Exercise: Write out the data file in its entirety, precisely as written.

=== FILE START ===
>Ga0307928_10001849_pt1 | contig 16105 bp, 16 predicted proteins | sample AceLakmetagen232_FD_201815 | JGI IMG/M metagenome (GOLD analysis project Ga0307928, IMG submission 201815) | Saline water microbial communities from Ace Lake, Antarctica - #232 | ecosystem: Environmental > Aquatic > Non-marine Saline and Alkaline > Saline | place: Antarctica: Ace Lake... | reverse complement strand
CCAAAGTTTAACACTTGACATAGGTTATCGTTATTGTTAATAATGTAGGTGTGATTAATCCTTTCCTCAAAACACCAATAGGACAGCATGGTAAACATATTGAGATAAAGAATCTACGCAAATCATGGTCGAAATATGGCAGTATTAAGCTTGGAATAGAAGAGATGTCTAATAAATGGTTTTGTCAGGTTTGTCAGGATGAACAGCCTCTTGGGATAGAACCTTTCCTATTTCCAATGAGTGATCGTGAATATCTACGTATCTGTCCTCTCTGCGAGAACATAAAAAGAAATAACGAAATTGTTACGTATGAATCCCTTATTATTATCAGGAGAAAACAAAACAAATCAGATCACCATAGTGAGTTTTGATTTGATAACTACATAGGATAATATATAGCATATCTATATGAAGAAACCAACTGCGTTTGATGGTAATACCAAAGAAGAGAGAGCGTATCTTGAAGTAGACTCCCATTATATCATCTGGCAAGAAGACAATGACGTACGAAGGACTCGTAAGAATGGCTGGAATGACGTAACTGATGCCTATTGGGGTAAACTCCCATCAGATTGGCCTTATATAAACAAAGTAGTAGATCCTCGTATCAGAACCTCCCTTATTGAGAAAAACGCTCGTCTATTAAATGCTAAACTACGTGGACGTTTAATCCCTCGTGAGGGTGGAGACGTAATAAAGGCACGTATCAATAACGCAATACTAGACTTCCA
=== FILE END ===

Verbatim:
>Ga0307928_10001849_pt1 | contig 16105 bp, 16 predicted proteins | sample AceLakmetagen232_FD_201815 | JGI IMG/M metagenome (GOLD analysis project Ga0307928, IMG submission 201815) | Saline water microbial communities from Ace Lake, Antarctica - #232 | ecosystem: Environmental > Aquatic > Non-marine Saline and Alkaline > Saline | place: Antarctica: Ace Lake... | reverse complement strand
CCAAAGTTTAACACTTGACATAGGTTATCGTTATTGTTAATAATGTAGGTGTGATTAATCCTTTCCTCAAAACACCAATAGGACAGCATGGTAAACATATTGAGATAAAGAATCTACGCAAATCATGGTCGAAATATGGCAGTATTAAGCTTGGAATAGAAGAGATGTCTAATAAATGGTTTTGTCAGGTTTGTCAGGATGAACAGCCTCTTGGGATAGAACCTTTCCTATTTCCAATGAGTGATCGTGAATATCTACGTATCTGTCCTCTCTGCGAGAACATAAAAAGAAATAACGAAATTGTTACGTATGAATCCCTTATTATTATCAGGAGAAAACAAAACAAATCAGATCACCATAGTGAGTTTTGATTTGATAACTACATAGGATAATATATAGCATATCTATATGAAGAAACCAACTGCGTTTGATGGTAATACCAAAGAAGAGAGAGCGTATCTTGAAGTAGACTCCCATTATATCATCTGGCAAGAAGACAATGACGTACGAAGGACTCGTAAGAATGGCTGGAATGACGTAACTGATGCCTATTGGGGTAAACTCCCATCAGATTGGCCTTATATAAACAAAGTAGTAGATCCTCGTATCAGAACCTCCCTTATTGAGAAAAACGCTCGTCTATTAAATGCTAAACTACGTGGACGTTTAATCCCTCGTGAGGGTGGAGACGTAATAAAGGCACGTATCAATAACGCAATACTAGACTTCCA